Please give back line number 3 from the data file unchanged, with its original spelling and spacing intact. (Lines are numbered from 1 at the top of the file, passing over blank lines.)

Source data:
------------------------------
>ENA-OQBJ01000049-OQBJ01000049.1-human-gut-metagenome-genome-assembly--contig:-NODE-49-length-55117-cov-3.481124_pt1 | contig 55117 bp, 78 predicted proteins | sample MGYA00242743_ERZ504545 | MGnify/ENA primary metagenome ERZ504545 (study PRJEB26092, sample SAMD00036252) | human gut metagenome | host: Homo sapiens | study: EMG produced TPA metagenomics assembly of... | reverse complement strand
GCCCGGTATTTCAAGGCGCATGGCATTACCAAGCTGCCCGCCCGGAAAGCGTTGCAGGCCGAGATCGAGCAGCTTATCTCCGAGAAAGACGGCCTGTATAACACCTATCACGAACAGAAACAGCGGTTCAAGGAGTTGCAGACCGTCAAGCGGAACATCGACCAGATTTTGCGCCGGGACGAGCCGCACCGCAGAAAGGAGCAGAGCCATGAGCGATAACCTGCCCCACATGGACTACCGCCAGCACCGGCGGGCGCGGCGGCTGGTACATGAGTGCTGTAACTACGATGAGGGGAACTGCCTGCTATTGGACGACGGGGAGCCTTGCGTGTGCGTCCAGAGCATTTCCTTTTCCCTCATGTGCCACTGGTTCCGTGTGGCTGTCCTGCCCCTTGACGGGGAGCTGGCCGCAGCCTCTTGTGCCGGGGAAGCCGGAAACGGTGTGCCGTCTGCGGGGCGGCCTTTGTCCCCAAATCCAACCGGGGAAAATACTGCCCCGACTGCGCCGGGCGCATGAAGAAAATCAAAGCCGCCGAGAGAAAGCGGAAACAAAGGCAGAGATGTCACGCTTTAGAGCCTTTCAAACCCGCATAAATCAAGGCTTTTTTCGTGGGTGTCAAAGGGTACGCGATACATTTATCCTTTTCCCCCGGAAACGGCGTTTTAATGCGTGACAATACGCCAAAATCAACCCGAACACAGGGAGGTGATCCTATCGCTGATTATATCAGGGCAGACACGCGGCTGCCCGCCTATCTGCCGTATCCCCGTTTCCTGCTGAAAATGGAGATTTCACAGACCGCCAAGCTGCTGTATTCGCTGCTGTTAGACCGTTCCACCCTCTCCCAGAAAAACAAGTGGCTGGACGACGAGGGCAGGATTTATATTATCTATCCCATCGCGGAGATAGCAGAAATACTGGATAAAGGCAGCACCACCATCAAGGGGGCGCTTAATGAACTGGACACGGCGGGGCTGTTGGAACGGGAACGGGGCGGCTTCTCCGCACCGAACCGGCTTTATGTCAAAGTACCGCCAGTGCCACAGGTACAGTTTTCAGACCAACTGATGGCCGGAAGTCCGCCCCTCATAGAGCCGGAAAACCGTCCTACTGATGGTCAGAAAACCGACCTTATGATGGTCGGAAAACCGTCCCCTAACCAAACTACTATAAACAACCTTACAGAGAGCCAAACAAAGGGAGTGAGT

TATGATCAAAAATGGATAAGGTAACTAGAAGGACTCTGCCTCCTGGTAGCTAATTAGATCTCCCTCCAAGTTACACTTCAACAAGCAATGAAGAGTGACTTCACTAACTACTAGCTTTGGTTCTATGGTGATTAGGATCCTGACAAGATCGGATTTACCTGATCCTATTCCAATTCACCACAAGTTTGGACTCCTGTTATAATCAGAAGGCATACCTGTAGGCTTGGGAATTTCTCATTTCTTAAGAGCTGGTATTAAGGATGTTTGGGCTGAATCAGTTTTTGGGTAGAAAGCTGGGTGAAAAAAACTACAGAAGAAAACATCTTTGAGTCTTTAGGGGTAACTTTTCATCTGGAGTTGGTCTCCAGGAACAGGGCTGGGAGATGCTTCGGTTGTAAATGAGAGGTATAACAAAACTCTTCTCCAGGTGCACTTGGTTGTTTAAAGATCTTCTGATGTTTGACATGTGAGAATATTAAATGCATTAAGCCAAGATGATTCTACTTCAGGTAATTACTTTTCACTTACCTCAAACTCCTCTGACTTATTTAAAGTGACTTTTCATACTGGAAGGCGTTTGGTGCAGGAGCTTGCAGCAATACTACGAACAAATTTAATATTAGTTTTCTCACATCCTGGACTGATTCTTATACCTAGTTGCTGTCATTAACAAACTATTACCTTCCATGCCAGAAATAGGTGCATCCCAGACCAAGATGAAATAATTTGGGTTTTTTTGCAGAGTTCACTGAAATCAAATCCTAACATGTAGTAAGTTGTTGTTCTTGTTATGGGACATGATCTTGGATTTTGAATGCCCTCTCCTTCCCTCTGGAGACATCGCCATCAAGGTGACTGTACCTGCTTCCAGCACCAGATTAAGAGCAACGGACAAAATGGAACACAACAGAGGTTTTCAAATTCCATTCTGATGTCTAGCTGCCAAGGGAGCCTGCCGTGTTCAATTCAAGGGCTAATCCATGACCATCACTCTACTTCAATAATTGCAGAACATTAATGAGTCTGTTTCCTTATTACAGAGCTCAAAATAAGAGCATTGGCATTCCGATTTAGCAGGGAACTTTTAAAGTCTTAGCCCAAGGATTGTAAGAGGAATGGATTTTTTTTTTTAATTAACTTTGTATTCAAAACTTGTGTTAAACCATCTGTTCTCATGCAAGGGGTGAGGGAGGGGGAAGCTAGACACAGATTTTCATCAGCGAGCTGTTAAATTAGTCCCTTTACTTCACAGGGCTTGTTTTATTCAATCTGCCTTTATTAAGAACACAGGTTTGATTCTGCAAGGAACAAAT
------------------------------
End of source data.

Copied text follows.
TATGATCAAAAATGGATAAGGTAACTAGAAGGACTCTGCCTCCTGGTAGCTAATTAGATCTCCCTCCAAGTTACACTTCAACAAGCAATGAAGAGTGACTTCACTAACTACTAGCTTTGGTTCTATGGTGATTAGGATCCTGACAAGATCGGATTTACCTGATCCTATTCCAATTCACCACAAGTTTGGACTCCTGTTATAATCAGAAGGCATACCTGTAGGCTTGGGAATTTCTCATTTCTTAAGAGCTGGTATTAAGGATGTTTGGGCTGAATCAGTTTTTGGGTAGAAAGCTGGGTGAAAAAAACTACAGAAGAAAACATCTTTGAGTCTTTAGGGGTAACTTTTCATCTGGAGTTGGTCTCCAGGAACAGGGCTGGGAGATGCTTCGGTTGTAAATGAGAGGTATAACAAAACTCTTCTCCAGGTGCACTTGGTTGTTTAAAGATCTTCTGATGTTTGACATGTGAGAATATTAAATGCATTAAGCCAAGATGATTCTACTTCAGGTAATTACTTTTCACTTACCTCAAACTCCTCTGACTTATTTAAAGTGACTTTTCATACTGGAAGGCGTTTGGTGCAGGAGCTTGCAGCAATACTACGAACAAATTTAATATTAGTTTTCTCACATCCTGGACTGATTCTTATACCTAGTTGCTGTCATTAACAAACTATTACCTTCCATGCCAGAAATAGGTGCATCCCAGACCAAGATGAAATAATTTGGGTTTTTTTGCAGAGTTCACTGAAATCAAATCCTAACATGTAGTAAGTTGTTGTTCTTGTTATGGGACATGATCTTGGATTTTGAATGCCCTCTCCTTCCCTCTGGAGACATCGCCATCAAGGTGACTGTACCTGCTTCCAGCACCAGATTAAGAGCAACGGACAAAATGGAACACAACAGAGGTTTTCAAATTCCATTCTGATGTCTAGCTGCCAAGGGAGCCTGCCGTGTTCAATTCAAGGGCTAATCCATGACCATCACTCTACTTCAATAATTGCAGAACATTAATGAGTCTGTTTCCTTATTACAGAGCTCAAAATAAGAGCATTGGCATTCCGATTTAGCAGGGAACTTTTAAAGTCTTAGCCCAAGGATTGTAAGAGGAATGGATTTTTTTTTTTAATTAACTTTGTATTCAAAACTTGTGTTAAACCATCTGTTCTCATGCAAGGGGTGAGGGAGGGGGAAGCTAGACACAGATTTTCATCAGCGAGCTGTTAAATTAGTCCCTTTACTTCACAGGGCTTGTTTTATTCAATCTGCCTTTATTAAGAACACAGGTTTGATTCTGCAAGGAACAAAT